Survival analysis and predictors of survival
At the time of analysis, 31 patients had died and 7 patients remained alive. The median survival time was 12.6 months (range, 3.6–40.9), with 1- and 2-year survival rates of 56.2 and 31.7 %, respectively.
On the log-rank test, poor ECOG score, Child-Pugh class B, albumin ≤ 3.6 g/dL, and response to RT were significant unfavorable prognostic factors for overall survival. In Cox regression analysis, ECOG score (p = 0.012), Child-Pugh class (p = 0.026), local tumor control (p = 0.011), and response to radiotherapy (p = 0.016) were independent prognostic factors for overall survival (Table 4). For patients achieving tumor response (CR + PR), the median survival time was 27.8 ± 8.5 months, which was much higher than 6.2 ± 2.8 months of non-responders. The 1- and 2-year overall survival rates for responders were 68.3 and 57 %, respectively, while those without response were 0 % (Fig. 1). Patients remained local control after RT had significantly longer median survival time than patients with progressive disease (13.2 vs. 7.3 months, p = 0.007; Fig. 2).
The toxicities for all patients during RT and 2–3 months afterward are summarized in Table 5. Most of the acute gastrointestinal toxicities were self-limited. In terms of hepatic toxicities, five patients (13.2 %) experienced Common Terminology Criteria for Adverse Events (CTCAE) grade 3 or higher transaminase elevation and four of them simultaneously suffered from grade 3 or higher bilirubin elevation. One patient experienced RILD according to prior definition, and transaminase levels of the patient returned to normal under supportive care at 3 months after completion of RT. Normal liver volume for this patient was 423.6 cm3, and lesion size was 9.6 cm in diameter. RT parameters were as follows: prescription dose was 56 Gy in 25 fractions, mean dose to normal liver was 26.8 Gy, and V30 was 26.5 %. For gastrointestinal toxicities, only one patient experienced a gastric ulcer bleeding at 4 months after RT, but after proton pump inhibitor therapy, he recovered from the ulcer. Four patients had CTCAE grade 1 or 2 gastroduodenitis or ulcers, and all of them were transient. There was no treatment-related liver failure or death in this study.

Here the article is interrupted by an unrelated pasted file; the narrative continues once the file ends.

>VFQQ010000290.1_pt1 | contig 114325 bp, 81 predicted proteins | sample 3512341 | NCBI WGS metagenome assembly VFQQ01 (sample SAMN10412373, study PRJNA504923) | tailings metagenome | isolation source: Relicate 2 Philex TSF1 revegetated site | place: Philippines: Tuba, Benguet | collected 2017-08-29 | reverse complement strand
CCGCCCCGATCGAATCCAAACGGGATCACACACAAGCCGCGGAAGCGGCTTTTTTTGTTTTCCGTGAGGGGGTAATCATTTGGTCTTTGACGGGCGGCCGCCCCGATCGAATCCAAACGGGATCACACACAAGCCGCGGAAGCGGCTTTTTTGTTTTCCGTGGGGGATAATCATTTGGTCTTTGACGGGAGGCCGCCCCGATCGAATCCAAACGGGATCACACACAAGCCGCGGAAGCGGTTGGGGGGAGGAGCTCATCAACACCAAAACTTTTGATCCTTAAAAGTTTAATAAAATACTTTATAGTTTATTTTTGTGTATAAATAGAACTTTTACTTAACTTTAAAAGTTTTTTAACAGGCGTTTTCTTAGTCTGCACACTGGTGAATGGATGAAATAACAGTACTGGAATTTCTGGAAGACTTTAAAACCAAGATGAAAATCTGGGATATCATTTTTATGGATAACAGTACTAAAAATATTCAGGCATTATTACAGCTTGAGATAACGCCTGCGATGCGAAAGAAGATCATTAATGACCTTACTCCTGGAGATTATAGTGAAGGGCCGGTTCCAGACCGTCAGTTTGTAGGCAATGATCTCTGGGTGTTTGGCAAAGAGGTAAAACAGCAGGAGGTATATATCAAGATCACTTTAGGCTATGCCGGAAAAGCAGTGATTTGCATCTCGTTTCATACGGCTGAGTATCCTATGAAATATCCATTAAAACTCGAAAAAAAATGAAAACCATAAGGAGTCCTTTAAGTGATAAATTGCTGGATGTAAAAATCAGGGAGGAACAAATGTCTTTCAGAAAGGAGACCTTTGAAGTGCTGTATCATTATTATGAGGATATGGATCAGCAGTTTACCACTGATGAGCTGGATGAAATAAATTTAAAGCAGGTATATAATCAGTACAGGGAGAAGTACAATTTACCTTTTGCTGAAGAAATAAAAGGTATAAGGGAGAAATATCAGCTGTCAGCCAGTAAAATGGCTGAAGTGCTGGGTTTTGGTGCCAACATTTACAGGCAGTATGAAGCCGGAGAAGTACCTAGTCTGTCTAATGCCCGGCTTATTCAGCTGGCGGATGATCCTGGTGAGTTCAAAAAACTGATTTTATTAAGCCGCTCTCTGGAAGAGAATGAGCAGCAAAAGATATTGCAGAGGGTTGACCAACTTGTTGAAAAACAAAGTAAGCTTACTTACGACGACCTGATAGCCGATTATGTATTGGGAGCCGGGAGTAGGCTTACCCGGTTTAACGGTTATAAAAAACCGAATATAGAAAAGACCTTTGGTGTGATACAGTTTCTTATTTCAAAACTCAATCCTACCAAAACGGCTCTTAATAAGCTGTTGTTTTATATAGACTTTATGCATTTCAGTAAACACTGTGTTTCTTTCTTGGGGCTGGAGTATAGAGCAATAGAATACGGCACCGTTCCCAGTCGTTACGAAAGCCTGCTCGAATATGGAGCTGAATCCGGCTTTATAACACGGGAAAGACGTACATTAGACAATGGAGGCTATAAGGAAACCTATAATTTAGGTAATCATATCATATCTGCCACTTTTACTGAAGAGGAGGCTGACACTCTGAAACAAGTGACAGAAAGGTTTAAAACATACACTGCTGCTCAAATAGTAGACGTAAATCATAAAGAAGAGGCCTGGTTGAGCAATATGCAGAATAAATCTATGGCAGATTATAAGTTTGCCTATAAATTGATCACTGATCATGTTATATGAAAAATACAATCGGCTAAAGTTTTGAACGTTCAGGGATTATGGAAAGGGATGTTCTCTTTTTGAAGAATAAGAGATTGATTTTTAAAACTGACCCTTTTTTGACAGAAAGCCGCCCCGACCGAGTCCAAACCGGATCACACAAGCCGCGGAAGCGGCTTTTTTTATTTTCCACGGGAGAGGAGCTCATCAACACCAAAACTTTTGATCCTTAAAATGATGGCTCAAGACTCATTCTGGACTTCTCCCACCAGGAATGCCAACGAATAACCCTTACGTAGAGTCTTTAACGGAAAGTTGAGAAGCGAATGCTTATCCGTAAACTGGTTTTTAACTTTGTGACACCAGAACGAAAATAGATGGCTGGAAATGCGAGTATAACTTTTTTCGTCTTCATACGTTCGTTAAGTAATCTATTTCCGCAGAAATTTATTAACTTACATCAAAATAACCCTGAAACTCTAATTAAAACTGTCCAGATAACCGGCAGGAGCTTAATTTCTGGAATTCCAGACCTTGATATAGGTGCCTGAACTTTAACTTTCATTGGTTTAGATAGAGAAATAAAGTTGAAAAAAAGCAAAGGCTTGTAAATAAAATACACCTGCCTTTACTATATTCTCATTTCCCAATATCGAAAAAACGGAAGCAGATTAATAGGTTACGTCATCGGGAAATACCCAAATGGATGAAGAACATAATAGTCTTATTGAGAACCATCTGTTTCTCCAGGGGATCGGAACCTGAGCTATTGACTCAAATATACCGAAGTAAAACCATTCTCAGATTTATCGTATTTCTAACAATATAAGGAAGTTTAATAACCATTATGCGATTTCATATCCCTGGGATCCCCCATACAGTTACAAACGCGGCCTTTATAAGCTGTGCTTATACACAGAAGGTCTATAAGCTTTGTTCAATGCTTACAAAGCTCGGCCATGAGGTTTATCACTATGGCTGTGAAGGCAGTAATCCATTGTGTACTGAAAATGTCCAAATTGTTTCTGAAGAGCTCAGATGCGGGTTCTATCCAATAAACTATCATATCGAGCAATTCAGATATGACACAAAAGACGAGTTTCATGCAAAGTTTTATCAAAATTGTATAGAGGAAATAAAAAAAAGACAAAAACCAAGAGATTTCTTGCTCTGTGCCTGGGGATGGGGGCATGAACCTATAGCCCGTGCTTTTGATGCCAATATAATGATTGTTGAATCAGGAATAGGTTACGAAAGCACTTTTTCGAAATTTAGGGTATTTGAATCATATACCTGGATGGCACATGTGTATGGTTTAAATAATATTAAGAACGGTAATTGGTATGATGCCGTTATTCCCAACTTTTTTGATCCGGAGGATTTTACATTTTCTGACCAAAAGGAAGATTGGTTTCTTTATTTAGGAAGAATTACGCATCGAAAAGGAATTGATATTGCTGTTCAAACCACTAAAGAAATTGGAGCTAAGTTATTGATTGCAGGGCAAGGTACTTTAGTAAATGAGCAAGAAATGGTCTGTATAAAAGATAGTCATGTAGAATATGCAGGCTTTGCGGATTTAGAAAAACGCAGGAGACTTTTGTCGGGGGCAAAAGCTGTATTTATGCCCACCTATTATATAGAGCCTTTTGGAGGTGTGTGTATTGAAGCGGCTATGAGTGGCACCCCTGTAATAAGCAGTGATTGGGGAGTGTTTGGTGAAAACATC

The indication of RT for patients with unresectable HCC has yet to be defined. HCC is a radiosensitive tumor, but it is within a considerably radiosensitive organ. In the past, RT has been considered as palliative and potentially toxic for HCC patients with underlying cirrhosis. Preservation of liver function and achievement of tumor control are equally important for their prognosis . Combining intensity-modulated and image-guided radiotherapies, HT can deliver highly conformal radiation dose to liver tumors while sparing most of the normal liver parenchyma to reduce hepatic toxicity. In this study, low incidence of severe liver dysfunction was observed in HCC patients with underlying cirrhosis receiving HT and objective tumor regression after RT was associated with better prognosis.